Some kids start out life with two and one-half strikes against them. No wonder so many of them strike out early in life.
Last week during a hearing held by West Virginia legislators, the problem was explained about as well as I've heard it put. Among those testifying was Patricia S. Kusimo, president of the Education Alliance.
"Toxic stress" is the problem for too many children, she told lawmakers. It happens in poor families, most of the time.
Toxic stress is a term for the effect on a child of poverty, homelessness, hunger, absentee parents, domestic abuse, alcoholism and other drug abuse. Kusimo said such factors actually can affect a child's brain physically, reducing the ability to learn.
Many of us remember classmates who suffered from toxic stress. One sign was that when most other children were happy and carefree, the toxic stress kids seemed incapable of being cheered up.
Educators are well aware that the primary indicator of whether a child will do well in school is socio-economic status. Poor kids don't do as well as those from better-off families, to put it bluntly.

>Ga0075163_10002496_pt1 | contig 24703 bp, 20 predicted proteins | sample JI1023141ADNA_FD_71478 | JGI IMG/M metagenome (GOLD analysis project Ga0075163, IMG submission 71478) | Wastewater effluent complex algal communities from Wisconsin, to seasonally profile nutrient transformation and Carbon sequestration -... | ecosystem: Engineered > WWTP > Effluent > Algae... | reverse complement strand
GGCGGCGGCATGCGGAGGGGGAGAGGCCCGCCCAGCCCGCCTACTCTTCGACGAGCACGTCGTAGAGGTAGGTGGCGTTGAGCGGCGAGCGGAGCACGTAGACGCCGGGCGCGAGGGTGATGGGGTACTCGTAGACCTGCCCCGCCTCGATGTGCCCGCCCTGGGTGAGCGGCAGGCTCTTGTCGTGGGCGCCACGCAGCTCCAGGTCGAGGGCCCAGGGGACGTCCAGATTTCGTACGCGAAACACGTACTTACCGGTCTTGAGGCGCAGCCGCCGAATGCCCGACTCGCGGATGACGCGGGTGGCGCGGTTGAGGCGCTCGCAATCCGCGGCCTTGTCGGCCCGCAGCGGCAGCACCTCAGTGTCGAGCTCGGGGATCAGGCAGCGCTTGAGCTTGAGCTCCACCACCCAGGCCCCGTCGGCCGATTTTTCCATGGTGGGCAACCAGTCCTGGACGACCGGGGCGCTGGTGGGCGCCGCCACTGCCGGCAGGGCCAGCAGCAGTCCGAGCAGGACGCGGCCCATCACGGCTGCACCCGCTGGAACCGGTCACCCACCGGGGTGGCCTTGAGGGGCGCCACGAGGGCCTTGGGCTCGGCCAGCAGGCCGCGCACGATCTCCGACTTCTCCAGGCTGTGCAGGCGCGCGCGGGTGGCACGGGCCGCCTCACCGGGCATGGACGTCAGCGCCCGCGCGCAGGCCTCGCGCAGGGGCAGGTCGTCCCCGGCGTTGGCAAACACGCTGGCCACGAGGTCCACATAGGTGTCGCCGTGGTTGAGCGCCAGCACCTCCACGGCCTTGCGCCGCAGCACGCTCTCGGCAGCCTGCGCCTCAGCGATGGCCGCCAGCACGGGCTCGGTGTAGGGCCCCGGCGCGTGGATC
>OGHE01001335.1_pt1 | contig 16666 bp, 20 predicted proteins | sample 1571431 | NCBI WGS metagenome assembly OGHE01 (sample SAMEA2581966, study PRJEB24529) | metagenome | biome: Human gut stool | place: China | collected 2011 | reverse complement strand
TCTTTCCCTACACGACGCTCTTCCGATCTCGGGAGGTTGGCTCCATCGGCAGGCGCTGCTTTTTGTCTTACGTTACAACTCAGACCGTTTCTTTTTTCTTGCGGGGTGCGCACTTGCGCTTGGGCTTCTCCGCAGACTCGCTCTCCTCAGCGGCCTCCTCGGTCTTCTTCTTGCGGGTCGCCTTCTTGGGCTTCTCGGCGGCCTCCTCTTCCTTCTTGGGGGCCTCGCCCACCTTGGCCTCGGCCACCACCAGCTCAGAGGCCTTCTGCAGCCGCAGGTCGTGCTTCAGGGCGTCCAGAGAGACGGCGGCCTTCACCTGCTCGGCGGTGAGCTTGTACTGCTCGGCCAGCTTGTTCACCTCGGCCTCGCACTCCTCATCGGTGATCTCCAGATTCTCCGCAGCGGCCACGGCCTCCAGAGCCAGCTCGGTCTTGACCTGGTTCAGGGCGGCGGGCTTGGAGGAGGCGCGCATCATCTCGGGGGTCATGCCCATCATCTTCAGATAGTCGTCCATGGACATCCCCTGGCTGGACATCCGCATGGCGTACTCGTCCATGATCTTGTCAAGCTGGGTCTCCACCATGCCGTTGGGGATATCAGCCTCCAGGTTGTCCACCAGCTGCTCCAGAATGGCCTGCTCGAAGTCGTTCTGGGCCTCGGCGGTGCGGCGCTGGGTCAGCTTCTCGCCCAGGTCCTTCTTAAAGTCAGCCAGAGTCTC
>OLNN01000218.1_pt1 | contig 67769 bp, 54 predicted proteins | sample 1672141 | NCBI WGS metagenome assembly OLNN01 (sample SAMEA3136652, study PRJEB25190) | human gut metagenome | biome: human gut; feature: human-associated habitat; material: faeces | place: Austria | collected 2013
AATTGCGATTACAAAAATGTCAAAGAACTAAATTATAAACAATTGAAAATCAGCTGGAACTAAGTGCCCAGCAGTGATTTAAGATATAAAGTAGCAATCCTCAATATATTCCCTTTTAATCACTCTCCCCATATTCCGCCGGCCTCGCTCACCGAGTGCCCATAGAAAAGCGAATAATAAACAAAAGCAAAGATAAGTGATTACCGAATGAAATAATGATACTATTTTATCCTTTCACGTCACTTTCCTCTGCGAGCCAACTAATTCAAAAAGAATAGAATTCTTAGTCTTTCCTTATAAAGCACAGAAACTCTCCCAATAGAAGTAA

But as Kusimo pointed out, there's an enormous amount of real mental, emotional and physical stress holding many children back.
And it's because of their tension-filled home environments. Teachers sometimes find that after a few hours working with a so-called "slow learner," they can make great progress. Then the child goes home after school and the next morning, it's back to square one.
How do we limit the exposure of children affected by such stress to the toxic environments that cause it? By getting them out of their homes and, frankly, in contact with less stressful people as much as possible.
Day-care and early childhood education programs help, so we need more of them. So do efforts such as the wonderful Big Brothers Big Sisters program.
After-school programs and extra-curricular activities help. So do circles of friends who aren't victims of toxic stress.
In all likelihood, there are other things we can do to protect children against toxic stress. We really need to learn what they are and, to the best of our limited financial ability in West Virginia, use them.
Education reform per se isn't the answer for these children. Insulating them from toxic environments is.
Myer can be reached at: Myer@news-register.net.